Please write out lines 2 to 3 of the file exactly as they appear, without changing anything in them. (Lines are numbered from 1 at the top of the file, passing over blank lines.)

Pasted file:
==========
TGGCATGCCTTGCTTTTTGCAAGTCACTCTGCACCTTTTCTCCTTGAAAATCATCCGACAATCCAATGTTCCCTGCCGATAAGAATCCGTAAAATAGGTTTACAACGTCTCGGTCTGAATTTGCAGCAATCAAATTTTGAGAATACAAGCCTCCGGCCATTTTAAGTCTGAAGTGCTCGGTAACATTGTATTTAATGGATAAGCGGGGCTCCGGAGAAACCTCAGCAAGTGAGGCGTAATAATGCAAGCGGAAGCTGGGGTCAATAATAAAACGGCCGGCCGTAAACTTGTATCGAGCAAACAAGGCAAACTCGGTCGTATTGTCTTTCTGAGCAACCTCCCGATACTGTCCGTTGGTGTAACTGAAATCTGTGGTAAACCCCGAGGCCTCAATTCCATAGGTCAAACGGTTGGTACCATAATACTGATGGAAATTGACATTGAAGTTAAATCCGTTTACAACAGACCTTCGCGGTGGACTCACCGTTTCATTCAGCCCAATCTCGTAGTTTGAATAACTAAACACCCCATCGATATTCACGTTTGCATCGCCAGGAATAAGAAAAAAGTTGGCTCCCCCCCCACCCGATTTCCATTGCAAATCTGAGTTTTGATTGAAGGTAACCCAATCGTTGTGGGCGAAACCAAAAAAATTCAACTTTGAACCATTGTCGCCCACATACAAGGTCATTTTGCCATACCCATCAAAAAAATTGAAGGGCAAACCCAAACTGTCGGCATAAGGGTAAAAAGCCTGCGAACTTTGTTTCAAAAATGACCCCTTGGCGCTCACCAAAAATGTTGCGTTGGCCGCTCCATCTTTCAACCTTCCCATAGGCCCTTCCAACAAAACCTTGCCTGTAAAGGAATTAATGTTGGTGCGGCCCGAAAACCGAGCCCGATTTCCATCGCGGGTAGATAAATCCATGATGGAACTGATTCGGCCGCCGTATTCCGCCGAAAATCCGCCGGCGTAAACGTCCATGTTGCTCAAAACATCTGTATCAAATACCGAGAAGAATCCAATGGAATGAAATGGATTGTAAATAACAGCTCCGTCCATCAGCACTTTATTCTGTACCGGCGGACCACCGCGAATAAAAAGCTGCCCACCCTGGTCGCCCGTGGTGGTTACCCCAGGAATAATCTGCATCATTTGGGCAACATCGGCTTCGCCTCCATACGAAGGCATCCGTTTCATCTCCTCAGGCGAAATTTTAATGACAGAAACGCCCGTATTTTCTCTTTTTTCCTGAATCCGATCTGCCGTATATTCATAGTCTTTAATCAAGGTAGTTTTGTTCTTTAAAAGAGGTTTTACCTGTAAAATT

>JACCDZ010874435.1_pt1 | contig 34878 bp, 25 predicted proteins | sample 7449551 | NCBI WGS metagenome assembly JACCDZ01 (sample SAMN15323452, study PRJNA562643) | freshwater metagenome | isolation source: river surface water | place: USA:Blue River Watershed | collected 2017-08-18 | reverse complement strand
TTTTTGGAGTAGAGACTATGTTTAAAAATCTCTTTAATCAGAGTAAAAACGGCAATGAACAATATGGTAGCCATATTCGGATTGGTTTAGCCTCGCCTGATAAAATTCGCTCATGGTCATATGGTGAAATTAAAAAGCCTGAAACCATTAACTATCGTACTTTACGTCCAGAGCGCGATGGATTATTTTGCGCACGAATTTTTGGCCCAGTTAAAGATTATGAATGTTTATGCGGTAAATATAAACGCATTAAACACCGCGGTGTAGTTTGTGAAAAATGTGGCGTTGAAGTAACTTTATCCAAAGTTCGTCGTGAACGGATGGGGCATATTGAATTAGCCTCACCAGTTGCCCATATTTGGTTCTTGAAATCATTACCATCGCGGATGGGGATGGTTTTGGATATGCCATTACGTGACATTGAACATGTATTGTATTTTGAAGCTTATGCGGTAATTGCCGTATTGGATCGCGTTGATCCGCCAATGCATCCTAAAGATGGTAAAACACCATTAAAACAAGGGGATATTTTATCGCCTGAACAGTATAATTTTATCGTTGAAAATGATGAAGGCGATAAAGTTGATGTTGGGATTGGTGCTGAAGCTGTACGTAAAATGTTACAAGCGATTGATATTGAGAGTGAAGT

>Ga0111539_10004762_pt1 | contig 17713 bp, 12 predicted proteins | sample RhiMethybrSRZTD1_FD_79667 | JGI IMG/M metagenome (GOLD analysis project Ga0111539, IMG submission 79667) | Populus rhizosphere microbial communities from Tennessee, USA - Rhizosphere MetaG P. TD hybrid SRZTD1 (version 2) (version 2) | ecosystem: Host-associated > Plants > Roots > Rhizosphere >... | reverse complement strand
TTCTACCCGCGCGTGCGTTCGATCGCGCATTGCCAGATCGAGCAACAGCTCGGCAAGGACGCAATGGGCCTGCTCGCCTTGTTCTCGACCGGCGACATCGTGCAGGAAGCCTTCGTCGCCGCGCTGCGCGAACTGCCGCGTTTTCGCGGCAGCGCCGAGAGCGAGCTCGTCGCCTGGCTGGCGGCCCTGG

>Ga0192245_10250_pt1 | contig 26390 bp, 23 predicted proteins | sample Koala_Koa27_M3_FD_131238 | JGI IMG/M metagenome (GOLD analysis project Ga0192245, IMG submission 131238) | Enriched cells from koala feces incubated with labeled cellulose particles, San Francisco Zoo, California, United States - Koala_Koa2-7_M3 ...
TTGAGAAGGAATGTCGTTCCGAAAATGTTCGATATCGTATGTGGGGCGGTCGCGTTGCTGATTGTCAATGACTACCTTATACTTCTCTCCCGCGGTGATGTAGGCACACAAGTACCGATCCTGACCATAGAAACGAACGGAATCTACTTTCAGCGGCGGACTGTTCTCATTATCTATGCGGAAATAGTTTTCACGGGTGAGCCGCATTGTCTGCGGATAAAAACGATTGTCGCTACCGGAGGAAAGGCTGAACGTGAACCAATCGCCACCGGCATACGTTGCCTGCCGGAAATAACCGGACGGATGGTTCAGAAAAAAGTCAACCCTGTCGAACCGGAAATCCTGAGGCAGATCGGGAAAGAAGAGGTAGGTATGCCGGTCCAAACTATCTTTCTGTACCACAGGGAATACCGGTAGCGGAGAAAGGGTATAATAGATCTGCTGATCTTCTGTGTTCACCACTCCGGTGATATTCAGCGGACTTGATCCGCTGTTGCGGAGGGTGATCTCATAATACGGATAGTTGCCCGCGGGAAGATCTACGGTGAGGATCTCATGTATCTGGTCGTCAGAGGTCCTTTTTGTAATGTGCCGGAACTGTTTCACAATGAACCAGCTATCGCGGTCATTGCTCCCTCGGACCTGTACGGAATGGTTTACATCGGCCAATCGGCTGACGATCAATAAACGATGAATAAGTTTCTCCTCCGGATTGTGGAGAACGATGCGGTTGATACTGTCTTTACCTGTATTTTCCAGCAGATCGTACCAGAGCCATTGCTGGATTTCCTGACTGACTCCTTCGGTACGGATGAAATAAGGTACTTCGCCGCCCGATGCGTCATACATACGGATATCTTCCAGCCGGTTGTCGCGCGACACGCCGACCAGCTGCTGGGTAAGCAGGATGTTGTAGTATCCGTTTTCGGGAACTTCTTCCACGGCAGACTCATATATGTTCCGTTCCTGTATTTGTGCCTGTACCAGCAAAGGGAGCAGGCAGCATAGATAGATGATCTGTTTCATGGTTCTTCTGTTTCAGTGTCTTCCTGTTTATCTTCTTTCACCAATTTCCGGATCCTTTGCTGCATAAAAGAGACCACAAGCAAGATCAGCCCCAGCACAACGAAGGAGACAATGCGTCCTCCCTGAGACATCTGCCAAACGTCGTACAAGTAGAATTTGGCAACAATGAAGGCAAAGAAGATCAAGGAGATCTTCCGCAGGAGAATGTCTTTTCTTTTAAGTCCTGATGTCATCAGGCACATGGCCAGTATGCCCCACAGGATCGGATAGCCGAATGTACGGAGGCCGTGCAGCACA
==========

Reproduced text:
>JACCDZ010874435.1_pt1 | contig 34878 bp, 25 predicted proteins | sample 7449551 | NCBI WGS metagenome assembly JACCDZ01 (sample SAMN15323452, study PRJNA562643) | freshwater metagenome | isolation source: river surface water | place: USA:Blue River Watershed | collected 2017-08-18 | reverse complement strand
TTTTTGGAGTAGAGACTATGTTTAAAAATCTCTTTAATCAGAGTAAAAACGGCAATGAACAATATGGTAGCCATATTCGGATTGGTTTAGCCTCGCCTGATAAAATTCGCTCATGGTCATATGGTGAAATTAAAAAGCCTGAAACCATTAACTATCGTACTTTACGTCCAGAGCGCGATGGATTATTTTGCGCACGAATTTTTGGCCCAGTTAAAGATTATGAATGTTTATGCGGTAAATATAAACGCATTAAACACCGCGGTGTAGTTTGTGAAAAATGTGGCGTTGAAGTAACTTTATCCAAAGTTCGTCGTGAACGGATGGGGCATATTGAATTAGCCTCACCAGTTGCCCATATTTGGTTCTTGAAATCATTACCATCGCGGATGGGGATGGTTTTGGATATGCCATTACGTGACATTGAACATGTATTGTATTTTGAAGCTTATGCGGTAATTGCCGTATTGGATCGCGTTGATCCGCCAATGCATCCTAAAGATGGTAAAACACCATTAAAACAAGGGGATATTTTATCGCCTGAACAGTATAATTTTATCGTTGAAAATGATGAAGGCGATAAAGTTGATGTTGGGATTGGTGCTGAAGCTGTACGTAAAATGTTACAAGCGATTGATATTGAGAGTGAAGT